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Public Statements

Sequester Impact

Floor Speech

By:
Date:
Location: Washington, DC

Ms. MIKULSKI. Mr. President, today I rise to speak on the impact of sequester on the American people, on their safety, their security, our economy, and the way local and State governments can use wise resources to protect their people.

I know we have each been assigned 10 minutes. I have a robust number of Appropriations Committee members who want to speak. I will ask the Chair to let me know when I have used 5 minutes, and if Senator Landrieu arrives, I will then yield to her.

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Ms. MIKULSKI. I come today not only as the chair of the entire Appropriations Committee but as the chair of the subcommittee that funds the Commerce Department, Justice Department, and the majority of our science agencies.

I wish to talk about the impact on public safety and our future, but you have to know I come with a heavy heart.

I note and bring to the attention of my colleagues that a guard was killed in a Federal prison on Monday. This guard worked at the Federal penitentiary in Canaan, PA. He was stabbed and attacked by a prisoner with homemade weapons. The entire Justice Department, the Office of Prisons, the union people who represent them, all mourn at Mr. Eric Williams' death. We don't know the full extent, and I will be asking for a report on the investigation on how this happened. But one of the things I do know as the chair of the committee, we face prison overcrowding. We have Federal prisons, some we don't even open because we refuse to put the money in.

You can say: Well, Senator BARB, you are on the committee. Why don't you put the money in? We are in gridlock, deadlock, hammerlock on not being able to move our bills in regular order with due diligence and oversight. That is why we are at this crisis of sequester: Oh, boy. Can't we just cut 2 percent like American families?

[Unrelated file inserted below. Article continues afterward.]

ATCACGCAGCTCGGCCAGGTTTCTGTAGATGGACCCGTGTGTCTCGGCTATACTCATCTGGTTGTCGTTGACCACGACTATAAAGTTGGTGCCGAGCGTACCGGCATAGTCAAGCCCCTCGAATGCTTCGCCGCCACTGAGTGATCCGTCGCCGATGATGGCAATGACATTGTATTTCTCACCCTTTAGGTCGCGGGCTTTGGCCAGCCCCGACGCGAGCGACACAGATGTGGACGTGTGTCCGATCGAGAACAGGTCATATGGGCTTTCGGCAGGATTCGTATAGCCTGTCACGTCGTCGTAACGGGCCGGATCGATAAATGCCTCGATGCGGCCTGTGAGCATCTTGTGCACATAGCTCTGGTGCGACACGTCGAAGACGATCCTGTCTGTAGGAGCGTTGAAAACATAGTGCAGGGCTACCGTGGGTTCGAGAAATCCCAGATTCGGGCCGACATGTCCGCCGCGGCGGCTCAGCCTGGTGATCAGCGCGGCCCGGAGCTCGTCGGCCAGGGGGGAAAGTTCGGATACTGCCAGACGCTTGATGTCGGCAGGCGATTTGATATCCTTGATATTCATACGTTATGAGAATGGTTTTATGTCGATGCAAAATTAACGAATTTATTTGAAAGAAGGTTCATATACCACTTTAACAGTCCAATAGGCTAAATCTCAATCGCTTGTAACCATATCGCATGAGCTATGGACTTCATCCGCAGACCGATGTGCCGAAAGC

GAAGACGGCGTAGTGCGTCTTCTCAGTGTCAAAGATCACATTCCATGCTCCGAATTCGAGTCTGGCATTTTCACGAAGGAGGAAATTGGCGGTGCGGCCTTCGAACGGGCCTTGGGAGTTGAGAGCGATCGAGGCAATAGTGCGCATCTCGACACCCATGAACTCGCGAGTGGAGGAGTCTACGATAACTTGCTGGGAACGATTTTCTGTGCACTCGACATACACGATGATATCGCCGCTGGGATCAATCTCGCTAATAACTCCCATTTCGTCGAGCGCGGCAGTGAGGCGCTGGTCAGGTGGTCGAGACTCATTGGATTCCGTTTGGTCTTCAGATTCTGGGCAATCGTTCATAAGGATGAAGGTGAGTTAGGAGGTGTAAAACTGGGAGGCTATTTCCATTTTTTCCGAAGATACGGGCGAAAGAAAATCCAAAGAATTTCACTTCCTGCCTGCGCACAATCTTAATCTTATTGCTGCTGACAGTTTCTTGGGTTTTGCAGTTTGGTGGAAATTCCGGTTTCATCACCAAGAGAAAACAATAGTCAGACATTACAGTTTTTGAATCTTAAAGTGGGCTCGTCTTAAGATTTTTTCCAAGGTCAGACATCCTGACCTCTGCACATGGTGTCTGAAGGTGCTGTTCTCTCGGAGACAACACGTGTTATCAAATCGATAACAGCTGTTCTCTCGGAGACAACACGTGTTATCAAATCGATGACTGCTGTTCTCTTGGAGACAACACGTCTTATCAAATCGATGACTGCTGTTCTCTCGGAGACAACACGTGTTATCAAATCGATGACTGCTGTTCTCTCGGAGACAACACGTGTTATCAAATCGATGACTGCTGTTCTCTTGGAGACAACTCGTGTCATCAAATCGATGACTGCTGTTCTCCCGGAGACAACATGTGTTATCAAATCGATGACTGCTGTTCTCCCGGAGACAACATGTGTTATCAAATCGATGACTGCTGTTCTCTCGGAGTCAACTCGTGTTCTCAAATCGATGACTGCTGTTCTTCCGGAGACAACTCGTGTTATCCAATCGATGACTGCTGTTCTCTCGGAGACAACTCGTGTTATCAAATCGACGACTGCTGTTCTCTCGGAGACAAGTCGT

American families don't run prisons. They don't build their own roads. They don't have to put out their own local police department. They depend on their government to do that. They are willing to expend revenue, pay taxes so they are protected. There are reasons people are in Federal prison. They were bad guys and gals who did bad things, and when they are in prison, they still want to do bad things, such as attack a prison guard. Do you know what sequester will mean? Across-the-board cuts. It will have a direct impact on America's prisons.

Oh, sure. The prisoners will still have their food. They will still have their hour to be able to do their exercise. But the prison guards will face furloughs, layoffs, and even reductions in the workforce. We are placing them at risk while they protect us from risk. Where are our national priorities?

One of the ways we can honor this man is to get serious about our appropriations process. I wish to cancel the sequester and come up with a balanced solution of revenues and strategic, targeted cuts, not across-the-board cuts to 1,300 correctional guards who might face layoffs.

About our Federal prosecutors. We in Maryland have one of the best U.S. attorneys going after violent gangs, drug cartels, child predators, mortgage frauds. But we are going to say to those smart lawyers who can make megabucks in law firms, stick with us. But when you do, you can be laid off and furloughed. Why is it that the criminals are able to hire the lawyers, but the Federal Government doesn't want to pay for them? Priorities.

We need to be able to have the right law enforcement at the Federal and State level to catch the bad guys, whether it is white-collar crime, such as mortgage fraud, or street crime, or despicable crimes such as trafficking in women and children.